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BATS Magazine

VOLUME 6, NO. 1 Spring 1988


On the Cover

A Grey-headed flying fox (Pteropus poliocephalus) peers out from behind the blossoms of a rough-leafed apple tree (Angophora subvalutina). This large bat with a wingspan of three to four feet is found only on the tropical eastern coast of Australia where it is one of the primary pollinators of a variety of Eucalyptus and other important hardwood trees. Unlike insectivorous bats, flying foxes do not echolocate, but instead rely on sight and odor to locate food. In large "camps", communication between Grey-headed flying foxes can be quite noisy, and more than 20 different calls have been identified, each evoking a corresponding behavioral response. Despite the vital role of flying foxes in forest regeneration, many populations are rapidly declining throughout much of their range in the Old World tropics.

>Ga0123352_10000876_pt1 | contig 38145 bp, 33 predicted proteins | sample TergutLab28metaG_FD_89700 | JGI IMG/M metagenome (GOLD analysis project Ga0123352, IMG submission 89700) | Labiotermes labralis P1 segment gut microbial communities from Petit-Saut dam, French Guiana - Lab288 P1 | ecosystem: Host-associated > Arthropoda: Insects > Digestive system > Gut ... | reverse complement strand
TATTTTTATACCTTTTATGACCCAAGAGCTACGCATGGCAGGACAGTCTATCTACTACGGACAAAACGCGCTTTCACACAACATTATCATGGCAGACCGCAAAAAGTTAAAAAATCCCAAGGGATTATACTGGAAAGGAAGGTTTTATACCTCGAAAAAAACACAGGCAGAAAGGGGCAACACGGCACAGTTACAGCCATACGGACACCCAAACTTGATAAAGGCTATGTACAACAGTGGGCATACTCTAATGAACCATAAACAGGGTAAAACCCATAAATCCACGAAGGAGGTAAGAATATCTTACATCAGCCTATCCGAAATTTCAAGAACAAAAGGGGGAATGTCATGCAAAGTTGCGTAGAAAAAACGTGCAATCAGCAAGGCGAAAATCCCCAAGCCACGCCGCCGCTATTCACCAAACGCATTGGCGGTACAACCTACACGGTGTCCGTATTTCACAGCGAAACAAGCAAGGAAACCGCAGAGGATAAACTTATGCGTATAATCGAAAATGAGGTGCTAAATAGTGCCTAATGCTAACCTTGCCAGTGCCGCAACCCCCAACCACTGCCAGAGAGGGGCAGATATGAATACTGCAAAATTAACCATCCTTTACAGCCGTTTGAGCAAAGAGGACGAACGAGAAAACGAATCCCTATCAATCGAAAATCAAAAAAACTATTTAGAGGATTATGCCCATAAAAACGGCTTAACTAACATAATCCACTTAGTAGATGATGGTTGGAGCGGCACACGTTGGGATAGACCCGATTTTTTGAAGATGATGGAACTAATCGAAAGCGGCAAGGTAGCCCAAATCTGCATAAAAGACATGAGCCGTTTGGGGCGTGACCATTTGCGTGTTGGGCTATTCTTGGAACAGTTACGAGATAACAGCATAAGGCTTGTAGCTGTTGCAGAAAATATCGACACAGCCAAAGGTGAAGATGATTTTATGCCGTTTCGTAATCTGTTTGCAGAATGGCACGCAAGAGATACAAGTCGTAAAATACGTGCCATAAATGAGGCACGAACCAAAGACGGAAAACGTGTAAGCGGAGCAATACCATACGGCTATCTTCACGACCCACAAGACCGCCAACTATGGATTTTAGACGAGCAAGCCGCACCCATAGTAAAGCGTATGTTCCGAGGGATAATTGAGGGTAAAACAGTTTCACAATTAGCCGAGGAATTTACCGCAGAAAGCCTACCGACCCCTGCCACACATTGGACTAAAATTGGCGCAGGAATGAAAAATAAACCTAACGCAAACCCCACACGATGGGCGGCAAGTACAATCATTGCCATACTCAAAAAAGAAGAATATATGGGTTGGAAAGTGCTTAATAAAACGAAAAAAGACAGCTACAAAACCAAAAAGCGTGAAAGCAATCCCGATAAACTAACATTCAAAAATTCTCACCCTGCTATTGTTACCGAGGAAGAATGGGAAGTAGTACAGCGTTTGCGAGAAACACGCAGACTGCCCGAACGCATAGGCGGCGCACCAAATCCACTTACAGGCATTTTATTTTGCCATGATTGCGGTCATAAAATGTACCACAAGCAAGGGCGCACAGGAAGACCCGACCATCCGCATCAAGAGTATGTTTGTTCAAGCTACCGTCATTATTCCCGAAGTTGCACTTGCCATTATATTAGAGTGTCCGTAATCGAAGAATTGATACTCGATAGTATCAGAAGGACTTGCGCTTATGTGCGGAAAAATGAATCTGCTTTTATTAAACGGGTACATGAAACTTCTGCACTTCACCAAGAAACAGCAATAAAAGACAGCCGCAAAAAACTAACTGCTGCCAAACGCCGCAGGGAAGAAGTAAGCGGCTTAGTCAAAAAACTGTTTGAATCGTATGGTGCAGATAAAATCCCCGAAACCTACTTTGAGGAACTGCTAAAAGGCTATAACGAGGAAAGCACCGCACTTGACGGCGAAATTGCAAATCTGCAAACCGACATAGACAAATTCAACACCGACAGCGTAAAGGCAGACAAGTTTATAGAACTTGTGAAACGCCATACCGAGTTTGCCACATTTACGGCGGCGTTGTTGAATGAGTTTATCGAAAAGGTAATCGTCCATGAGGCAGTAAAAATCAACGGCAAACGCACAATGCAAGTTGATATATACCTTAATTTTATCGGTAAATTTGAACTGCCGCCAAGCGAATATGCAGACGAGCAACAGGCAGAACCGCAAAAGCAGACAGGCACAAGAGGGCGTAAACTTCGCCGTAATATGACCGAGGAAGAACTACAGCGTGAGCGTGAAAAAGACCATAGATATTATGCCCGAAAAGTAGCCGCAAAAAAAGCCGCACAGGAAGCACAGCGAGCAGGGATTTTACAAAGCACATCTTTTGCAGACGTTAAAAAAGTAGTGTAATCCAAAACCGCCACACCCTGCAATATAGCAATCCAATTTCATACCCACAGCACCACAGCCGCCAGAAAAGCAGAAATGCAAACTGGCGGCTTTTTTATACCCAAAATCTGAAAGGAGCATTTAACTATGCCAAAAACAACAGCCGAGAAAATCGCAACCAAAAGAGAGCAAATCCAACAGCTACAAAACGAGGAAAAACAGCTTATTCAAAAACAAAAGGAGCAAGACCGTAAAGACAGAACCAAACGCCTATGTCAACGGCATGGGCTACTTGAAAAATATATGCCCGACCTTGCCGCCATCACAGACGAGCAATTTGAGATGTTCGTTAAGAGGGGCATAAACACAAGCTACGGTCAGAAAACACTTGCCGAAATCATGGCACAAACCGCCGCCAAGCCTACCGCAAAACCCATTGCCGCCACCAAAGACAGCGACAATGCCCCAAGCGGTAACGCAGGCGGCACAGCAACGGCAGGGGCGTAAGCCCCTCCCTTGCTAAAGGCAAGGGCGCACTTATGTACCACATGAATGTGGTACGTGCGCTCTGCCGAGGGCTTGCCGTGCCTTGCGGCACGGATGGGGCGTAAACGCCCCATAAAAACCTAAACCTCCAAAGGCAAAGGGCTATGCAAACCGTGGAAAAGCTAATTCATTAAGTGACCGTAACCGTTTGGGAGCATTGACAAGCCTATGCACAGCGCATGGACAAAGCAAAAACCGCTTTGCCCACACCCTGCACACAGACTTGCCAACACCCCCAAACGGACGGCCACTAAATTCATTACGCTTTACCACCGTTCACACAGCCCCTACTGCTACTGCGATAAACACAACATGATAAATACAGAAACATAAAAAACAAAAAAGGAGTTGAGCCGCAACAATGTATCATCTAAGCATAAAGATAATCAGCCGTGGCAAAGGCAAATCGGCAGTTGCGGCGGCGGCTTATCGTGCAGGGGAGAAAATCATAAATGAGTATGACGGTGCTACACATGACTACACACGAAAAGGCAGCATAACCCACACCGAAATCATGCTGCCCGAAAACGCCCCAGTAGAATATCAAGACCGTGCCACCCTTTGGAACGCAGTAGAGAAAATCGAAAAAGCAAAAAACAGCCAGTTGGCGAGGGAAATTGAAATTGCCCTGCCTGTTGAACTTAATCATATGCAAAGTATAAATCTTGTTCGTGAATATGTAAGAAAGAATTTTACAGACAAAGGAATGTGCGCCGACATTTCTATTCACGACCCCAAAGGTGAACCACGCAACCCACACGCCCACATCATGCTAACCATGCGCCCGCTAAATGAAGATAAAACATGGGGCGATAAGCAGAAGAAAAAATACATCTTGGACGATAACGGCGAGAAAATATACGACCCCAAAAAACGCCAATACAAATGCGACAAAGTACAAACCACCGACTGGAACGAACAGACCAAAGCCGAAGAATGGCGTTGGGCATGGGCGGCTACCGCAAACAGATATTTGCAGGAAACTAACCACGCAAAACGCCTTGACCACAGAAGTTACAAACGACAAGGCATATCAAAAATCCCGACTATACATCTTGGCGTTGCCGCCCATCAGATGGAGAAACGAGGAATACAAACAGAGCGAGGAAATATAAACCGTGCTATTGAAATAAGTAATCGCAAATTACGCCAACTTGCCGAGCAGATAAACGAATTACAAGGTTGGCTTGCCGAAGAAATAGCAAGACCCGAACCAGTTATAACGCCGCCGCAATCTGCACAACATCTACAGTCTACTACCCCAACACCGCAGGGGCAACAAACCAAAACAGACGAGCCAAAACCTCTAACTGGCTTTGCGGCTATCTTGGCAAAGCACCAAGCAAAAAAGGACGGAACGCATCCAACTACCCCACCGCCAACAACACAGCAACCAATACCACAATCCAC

Photo by Merlin D. Tuttle

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All articles in this issue:
On the Cover
The Bat in Navajo Lore
Flying Foxes and Economics
Bat Conservation Progress in Southeast Asia
Putting CITES to Work for Flying Foxes
Finding Solutions
An African Diary
Flying Fox Bibliography Available
THE ONE GIFT
New BCI Trustee
How BCI is Funded
New Means of Supporting Bat Conservation
REVIEW
"You're invited to explore..."
Corporate Partners
Call for Articles

Unless otherwise noted, all images are copyright ©Merlin D. Tuttle and/or ©Bat Conservation International